Veterans face many hurdles when they get out of the military, including mandatory classes, checklists, equipment returns, and more…and that’s all before they even start planning for their post-military careers. Many go on to pursue higher education when they leave the service, and many veterans are turning to National University.
There’s a good reason for this. Starting a new life outside the military can be daunting. Veterans need continuity and a sense of stability as they start their new lives. As non-traditional students, separated veterans need to know their unique skills and experience will matter while receiving a quality education that will lead to a job in their chosen field.
Master Gunnery Sgt. Lagarian Smith earned both a bachelor’s in Information Technology Project Management and a master’s in Cybersecurity and Information Assurance from National University. With a wife, two children, and an active military career, he needed an education that suited his life and his goals. NU’s class schedule and veteran-specific resources made getting both his degrees incredibly smooth. There’s a reason NU has been identified as a Military FriendlyⓇ School.
“Before I chose National, I was looking at other universities online,” Smith told Task & Purpose. “There were nine-week classes, 12-week classes. I’m a fast learner and I’m used to a high-speed environment, so all I could think was ‘Man, this is going to take forever.’”
National University’s four-week class schedule not only suited his skills and abilities, it allowed him and his wife to balance their family time with his school and work schedules. In the Marine Corps, Smith earned numerous technical certifications and taught Cisco Certified Network Associate classes. He loved the work and wanted to build on this foundation, so he made it his goal to advance his military career while preparing for his post-military life.
“If you want to get it done, and done right, then you definitely want to consider National University’s four-week classes,” Smith said. “Not only does the school impact your life in the long run, but in the short term, they help you get it done in a fast, expedient manner without losing the quality of education.”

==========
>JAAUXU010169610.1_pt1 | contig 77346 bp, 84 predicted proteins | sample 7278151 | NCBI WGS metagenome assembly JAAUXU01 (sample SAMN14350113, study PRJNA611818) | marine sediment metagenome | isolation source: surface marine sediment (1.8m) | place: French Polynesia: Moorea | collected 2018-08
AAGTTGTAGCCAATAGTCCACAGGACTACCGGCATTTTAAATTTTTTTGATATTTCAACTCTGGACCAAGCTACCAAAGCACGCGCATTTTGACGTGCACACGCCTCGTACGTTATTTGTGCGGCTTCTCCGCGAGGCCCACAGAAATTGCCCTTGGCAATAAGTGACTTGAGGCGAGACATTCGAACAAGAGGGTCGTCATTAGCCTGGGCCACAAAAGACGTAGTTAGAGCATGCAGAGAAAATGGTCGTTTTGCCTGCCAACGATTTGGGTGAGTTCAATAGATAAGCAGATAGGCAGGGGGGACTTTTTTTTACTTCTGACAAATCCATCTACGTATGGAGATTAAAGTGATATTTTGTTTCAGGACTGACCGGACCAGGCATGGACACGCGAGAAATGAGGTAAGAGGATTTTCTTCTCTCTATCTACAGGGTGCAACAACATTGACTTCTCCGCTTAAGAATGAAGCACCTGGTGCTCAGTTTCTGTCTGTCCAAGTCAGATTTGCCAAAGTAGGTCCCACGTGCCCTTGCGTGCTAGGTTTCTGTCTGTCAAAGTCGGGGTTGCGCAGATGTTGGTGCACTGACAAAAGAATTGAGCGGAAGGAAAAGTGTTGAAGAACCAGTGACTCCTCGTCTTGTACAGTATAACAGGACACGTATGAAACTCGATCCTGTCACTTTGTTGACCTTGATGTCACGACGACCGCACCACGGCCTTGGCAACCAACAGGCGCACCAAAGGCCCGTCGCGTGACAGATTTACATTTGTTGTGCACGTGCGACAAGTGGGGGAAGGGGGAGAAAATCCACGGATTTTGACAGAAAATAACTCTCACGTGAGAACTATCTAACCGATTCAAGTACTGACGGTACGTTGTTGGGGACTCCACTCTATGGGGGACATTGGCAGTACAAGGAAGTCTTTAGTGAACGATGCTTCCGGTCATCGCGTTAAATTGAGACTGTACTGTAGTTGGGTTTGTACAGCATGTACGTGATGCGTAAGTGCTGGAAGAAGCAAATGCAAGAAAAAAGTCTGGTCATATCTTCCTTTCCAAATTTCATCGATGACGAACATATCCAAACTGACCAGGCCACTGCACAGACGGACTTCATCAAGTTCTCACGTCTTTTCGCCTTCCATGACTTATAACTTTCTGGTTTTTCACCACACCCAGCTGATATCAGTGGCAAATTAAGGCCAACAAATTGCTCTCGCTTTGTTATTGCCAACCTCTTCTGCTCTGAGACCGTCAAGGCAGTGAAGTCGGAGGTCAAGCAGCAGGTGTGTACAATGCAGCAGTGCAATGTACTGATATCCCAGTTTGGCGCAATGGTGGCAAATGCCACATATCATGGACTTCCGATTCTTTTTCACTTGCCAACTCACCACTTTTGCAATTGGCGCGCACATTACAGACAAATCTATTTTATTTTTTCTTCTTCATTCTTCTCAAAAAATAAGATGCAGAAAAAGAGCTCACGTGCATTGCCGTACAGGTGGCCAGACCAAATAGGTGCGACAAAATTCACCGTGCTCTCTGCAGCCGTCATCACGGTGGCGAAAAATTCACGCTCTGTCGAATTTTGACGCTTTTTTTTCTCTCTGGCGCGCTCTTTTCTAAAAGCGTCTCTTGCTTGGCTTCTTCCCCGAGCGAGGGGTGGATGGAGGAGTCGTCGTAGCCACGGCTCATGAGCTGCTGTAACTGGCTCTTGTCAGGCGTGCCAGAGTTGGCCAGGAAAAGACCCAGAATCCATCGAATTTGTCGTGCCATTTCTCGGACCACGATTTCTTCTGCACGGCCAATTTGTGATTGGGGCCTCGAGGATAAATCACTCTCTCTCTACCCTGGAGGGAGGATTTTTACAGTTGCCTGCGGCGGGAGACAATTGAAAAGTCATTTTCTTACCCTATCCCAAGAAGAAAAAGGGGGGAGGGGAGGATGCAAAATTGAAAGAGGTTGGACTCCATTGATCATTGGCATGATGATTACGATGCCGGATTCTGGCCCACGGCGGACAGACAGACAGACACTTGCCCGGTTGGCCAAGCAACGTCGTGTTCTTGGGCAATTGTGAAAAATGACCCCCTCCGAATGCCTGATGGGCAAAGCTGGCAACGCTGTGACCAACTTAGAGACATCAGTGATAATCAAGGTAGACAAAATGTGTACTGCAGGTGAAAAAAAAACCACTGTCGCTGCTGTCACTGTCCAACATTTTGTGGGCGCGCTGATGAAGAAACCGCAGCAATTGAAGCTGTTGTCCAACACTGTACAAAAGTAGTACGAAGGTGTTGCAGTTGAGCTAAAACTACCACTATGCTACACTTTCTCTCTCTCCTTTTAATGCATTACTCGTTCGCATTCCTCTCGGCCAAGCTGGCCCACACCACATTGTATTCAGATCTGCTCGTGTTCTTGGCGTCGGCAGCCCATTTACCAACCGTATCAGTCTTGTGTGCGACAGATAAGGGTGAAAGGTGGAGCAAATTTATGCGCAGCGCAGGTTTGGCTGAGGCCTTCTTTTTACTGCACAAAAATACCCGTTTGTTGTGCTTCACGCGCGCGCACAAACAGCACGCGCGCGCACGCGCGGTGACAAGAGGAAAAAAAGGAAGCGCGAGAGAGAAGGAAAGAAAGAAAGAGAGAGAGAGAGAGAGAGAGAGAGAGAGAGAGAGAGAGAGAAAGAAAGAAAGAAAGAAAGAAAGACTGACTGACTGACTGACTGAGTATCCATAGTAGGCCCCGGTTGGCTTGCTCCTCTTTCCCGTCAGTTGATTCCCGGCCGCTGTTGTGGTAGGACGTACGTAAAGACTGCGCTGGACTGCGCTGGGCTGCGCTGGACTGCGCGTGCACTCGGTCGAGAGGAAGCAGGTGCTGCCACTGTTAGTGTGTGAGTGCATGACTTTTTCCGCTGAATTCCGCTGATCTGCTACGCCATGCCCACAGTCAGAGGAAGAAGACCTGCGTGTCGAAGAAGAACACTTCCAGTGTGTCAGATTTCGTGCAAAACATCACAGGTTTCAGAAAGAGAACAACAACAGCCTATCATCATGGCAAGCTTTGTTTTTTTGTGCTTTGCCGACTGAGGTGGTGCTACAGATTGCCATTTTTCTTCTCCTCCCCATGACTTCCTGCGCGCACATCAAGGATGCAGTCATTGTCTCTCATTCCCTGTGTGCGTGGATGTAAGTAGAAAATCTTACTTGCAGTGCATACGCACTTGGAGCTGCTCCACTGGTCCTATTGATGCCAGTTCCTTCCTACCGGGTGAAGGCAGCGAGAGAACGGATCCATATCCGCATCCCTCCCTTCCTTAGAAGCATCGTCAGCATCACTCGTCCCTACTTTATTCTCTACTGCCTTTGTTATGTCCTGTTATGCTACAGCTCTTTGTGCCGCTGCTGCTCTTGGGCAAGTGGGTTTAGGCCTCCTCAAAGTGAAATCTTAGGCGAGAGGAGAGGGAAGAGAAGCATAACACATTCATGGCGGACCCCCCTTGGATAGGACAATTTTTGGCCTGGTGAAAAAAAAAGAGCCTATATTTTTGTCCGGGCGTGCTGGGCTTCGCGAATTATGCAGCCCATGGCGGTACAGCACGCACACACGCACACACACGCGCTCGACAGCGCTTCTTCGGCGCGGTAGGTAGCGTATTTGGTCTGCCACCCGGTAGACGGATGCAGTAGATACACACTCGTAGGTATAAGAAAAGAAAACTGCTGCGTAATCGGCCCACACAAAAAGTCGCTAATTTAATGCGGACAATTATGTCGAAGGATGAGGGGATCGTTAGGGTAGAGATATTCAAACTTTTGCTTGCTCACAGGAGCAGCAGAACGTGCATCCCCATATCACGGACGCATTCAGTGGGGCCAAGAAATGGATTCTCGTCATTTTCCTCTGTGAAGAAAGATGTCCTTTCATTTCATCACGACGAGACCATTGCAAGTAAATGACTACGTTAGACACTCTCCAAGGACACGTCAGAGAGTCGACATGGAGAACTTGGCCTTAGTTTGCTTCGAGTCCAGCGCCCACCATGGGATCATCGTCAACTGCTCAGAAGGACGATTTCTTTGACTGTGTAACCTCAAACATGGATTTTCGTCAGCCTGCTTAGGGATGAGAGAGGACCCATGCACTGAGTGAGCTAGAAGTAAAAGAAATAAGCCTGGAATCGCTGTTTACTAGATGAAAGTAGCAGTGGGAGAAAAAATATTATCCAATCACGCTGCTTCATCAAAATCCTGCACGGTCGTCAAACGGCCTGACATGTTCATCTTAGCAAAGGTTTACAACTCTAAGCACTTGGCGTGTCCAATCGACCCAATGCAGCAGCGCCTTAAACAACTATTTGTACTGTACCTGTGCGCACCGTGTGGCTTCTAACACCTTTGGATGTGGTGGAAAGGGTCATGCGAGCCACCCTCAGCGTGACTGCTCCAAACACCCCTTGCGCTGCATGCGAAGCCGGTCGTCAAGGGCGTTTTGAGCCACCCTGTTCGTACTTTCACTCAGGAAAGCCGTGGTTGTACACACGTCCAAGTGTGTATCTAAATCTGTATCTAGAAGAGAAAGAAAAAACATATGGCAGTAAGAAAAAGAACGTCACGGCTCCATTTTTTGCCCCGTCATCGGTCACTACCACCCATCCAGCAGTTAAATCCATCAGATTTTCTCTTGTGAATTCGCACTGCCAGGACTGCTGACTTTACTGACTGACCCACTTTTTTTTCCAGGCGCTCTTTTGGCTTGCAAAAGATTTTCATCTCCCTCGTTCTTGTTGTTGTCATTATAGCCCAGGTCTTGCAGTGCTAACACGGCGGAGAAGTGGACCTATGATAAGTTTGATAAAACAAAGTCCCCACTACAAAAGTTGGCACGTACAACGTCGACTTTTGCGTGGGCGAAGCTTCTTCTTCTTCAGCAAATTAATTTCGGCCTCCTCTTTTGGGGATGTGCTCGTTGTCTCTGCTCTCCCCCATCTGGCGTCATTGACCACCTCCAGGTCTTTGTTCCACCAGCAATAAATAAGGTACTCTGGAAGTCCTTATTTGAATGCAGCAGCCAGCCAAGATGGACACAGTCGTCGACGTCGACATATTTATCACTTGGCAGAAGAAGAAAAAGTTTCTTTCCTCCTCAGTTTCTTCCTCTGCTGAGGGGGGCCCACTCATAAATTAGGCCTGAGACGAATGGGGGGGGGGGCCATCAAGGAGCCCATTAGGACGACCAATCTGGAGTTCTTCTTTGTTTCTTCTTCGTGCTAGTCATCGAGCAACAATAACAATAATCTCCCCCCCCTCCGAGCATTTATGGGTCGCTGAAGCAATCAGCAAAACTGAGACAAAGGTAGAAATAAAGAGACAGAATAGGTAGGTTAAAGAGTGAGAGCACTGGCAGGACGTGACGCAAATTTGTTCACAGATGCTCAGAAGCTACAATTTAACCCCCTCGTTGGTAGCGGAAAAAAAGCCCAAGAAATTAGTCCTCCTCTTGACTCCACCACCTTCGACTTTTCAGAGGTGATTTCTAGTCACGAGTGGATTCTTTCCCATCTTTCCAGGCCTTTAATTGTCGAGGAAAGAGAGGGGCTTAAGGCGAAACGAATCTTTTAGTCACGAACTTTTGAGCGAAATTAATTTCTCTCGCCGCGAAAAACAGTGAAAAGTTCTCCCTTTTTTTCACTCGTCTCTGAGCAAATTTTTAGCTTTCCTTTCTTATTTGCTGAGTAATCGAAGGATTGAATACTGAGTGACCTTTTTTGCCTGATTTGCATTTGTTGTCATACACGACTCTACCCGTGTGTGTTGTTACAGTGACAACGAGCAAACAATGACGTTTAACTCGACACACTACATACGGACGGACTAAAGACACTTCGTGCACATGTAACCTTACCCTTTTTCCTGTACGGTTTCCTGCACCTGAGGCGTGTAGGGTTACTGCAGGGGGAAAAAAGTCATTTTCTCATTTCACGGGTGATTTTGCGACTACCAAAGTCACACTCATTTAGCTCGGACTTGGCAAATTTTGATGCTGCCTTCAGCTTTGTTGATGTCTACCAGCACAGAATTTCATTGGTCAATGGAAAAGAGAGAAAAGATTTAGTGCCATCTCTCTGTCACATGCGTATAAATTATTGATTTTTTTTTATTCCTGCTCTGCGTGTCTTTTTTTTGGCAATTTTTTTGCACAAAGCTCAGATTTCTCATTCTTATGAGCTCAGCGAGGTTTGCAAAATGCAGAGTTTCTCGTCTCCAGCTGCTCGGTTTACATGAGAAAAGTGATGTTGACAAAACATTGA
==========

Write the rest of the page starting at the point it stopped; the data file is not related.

As a nonprofit, National University has always been attuned to the unique needs of veterans and service members. Founded in 1971 by a retired U.S. Navy officer, NU has a dedicated Veterans Affairs office that can help separated veterans secure their GI Bill tuition benefits as well as the VA’s Tuition Assistance Top-Up program.
In addition to veteran-specific grants and scholarships, National University is a Yellow Ribbon School, which means they will cover the remainder of all veterans’ tuition not covered by the post-9/11 GI Bill.
Once enrolled, veteran students have over 190-degree programs, plus certificates and credentials to choose from, military enrollment advisors, and they can even get college credit for their military experience and professional military education classes. And National University’s Veteran Center offers veteran students a lifeline to help with any guidance or support during their transition.
That’s how Lagarian Smith stayed on track through new deployments, new assignments, and new family members. Smith was able to complete his bachelor’s degree while dealing with the demands of military service and a busy home life. He loved that he was learning about the latest technologies in a field he was passionate about. His bachelor’s degree even helped him get promoted. He enjoyed the experience and benefits so much, he decided to stay at NU to complete his master’s degree.
“It was a juggle,” Smith said. “Honestly, to this day, I remember how busy I was… the biggest thing is that there’s a huge support system within the NU ecosystem, and some people don’t even tap into all of it.”
Smith’s master’s-level education not only helped him get promoted in the Marine Corps, it helped him secure a SkillBridge internship at Google. He will be officially retired at the end of 2023, and already he has job offers from some of the most prestigious companies in the defense industry.
“It was my dream to earn a bachelor’s. And it made sense to earn a master’s degree to complement the bachelor’s and the skills that I learned in the Marine Corps. So, to every service member thinking about it, stop thinking. Just do it. You served your country, but an education will make you stand out above your peers.”